Sys::Hostname to find it.

    "HEADERS"
        This should be a hashref, that will become the default headers on
        all HTTP::Response objects. You can override this in individual
        requests by setting it via $response->header( ... )

        The default header is: Server => 'POE::Component::Server::SOAP/' .
        $VERSION

        For more information, consult the HTTP::Headers module.

    "MUSTUNDERSTAND"
        This is a boolean value, controlling whether Server::SOAP will check
        for this value in the Headers and Fault if it is present. This will
        default to true.

    "SIMPLEHTTP"
        This allows you to pass options to the SimpleHTTP backend. One of
        the real reasons is to support SSL in Server::SOAP, yay! To learn
        how to use SSL, please consult the
        POE::Component::Server::SimpleHTTP documentation. Of course, you
        could totally screw up things, just use this with caution :)

        You must pass a hash reference as the value, because it will be
        expanded and put in the Server::SimpleHTTP->new() constructor.

  Events
    There are only a few ways to communicate with Server::SOAP.

    "ADDMETHOD"
                This event accepts four arguments:
                        - The intended session alias
                        - The intended session event
                        - The public service name       ( not required -> defaults to session alias )
                        - The public method name        ( not required -> defaults to session event )

                Calling this event will add the method to the registry.

                NOTE: This will overwrite the old definition of a method if it exists!

    "DELMETHOD"
                This event accepts two arguments:
                        - The service name
                        - The method name

                Calling this event will remove the method from the registry.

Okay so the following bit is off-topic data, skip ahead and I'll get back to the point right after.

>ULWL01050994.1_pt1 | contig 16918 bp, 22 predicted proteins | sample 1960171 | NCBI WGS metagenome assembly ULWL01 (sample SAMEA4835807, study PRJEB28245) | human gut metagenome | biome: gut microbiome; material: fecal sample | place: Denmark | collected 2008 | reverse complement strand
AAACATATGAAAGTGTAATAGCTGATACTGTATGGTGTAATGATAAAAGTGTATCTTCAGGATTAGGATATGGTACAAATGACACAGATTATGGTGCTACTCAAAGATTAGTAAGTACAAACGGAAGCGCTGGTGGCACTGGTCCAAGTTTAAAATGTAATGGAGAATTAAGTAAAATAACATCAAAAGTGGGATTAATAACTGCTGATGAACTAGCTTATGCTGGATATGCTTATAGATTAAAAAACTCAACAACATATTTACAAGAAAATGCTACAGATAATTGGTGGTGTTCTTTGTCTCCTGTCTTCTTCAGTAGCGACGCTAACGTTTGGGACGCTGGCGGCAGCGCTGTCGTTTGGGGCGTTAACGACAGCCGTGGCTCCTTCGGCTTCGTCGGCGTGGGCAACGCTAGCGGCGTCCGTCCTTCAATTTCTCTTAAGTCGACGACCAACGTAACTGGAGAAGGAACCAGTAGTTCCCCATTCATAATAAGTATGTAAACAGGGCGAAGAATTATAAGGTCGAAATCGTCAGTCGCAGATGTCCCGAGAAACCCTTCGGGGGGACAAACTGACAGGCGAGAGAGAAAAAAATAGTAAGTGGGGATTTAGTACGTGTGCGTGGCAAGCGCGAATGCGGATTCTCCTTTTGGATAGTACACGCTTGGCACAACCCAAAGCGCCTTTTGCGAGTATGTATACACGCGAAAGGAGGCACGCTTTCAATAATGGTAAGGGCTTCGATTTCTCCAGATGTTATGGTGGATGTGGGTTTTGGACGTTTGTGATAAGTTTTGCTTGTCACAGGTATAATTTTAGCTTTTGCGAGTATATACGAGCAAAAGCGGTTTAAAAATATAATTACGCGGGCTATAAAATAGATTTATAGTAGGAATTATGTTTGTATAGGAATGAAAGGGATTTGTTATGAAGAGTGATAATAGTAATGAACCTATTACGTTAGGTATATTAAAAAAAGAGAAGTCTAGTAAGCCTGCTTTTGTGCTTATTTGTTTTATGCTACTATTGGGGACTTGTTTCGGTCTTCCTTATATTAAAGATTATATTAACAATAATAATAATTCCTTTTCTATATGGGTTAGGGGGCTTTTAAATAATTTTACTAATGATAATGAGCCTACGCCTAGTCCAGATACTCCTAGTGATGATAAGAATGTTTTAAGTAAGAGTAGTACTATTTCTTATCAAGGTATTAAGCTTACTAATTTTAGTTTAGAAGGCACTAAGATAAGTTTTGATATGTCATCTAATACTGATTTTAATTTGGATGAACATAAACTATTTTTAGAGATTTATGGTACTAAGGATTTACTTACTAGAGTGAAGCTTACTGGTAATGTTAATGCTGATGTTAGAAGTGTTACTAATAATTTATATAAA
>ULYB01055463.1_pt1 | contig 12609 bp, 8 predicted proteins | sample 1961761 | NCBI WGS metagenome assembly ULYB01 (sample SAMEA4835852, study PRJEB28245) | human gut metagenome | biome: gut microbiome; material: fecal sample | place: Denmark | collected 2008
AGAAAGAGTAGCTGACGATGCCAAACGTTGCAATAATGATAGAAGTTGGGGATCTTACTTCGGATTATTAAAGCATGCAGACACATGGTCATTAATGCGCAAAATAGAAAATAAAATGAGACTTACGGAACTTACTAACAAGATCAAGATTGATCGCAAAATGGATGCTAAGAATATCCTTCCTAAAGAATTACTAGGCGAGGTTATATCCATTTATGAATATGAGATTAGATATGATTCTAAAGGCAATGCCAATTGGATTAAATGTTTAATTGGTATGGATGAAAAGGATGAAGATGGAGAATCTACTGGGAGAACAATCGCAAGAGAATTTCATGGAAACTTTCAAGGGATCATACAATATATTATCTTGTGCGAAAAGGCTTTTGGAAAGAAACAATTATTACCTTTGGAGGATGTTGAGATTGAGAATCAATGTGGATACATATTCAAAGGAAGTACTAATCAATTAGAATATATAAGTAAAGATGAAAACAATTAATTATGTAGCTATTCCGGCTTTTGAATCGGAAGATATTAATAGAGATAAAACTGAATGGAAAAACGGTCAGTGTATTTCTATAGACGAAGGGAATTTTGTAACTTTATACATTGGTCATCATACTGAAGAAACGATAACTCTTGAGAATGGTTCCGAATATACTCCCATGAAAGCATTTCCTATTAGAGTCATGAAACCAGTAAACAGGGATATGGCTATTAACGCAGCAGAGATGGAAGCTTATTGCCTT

NOTE: if the service now contains no methods, it will also be removed.

    "DELSERVICE"
                This event accepts one argument:
                        - The service name

                Calling this event will remove the entire service from the registry.

    "DONE"
                This event accepts only one argument: the SOAP::Response object we sent to the handler.

                Calling this event implies that this particular request is done, and will proceed to close the socket.

                The content in $response->content() will be automatically serialized via SOAP::Lite's SOAP::Serializer

                NOTE: This method automatically sets some parameters:
                        - HTTP Status = 200 ( if not defined )
                        - HTTP Header value of 'Content-Type' = 'text/xml'

                To get greater throughput and response time, do not post() to the DONE event, call() it!
                However, this will force your program to block while servicing SOAP requests...

    "RAWDONE"
                This event accepts only one argument: the SOAP::Response object we sent to the handler.

                Calling this event implies that this particular request is done, and will proceed to close the socket.

                The only difference between this and the DONE event is that the content in $response->content() will not
                be serialized and passed through intact to the SOAP envelope. This is useful if you generate the xml yourself.

                NOTE:
                        - The xml content does not need to have a <?xml version="1.0" encoding="UTF-8"> header
                        - In SOAP::Lite, the client sees '<foo>54</foo><bar>89</bar>' as '54' only!
                                The solution is to enclose the xml in another name, i.e. '<data><foo>54</foo><bar>89</bar></data>'
                        - If the xml is malformed or is not escaped properly, the client will get terribly confused!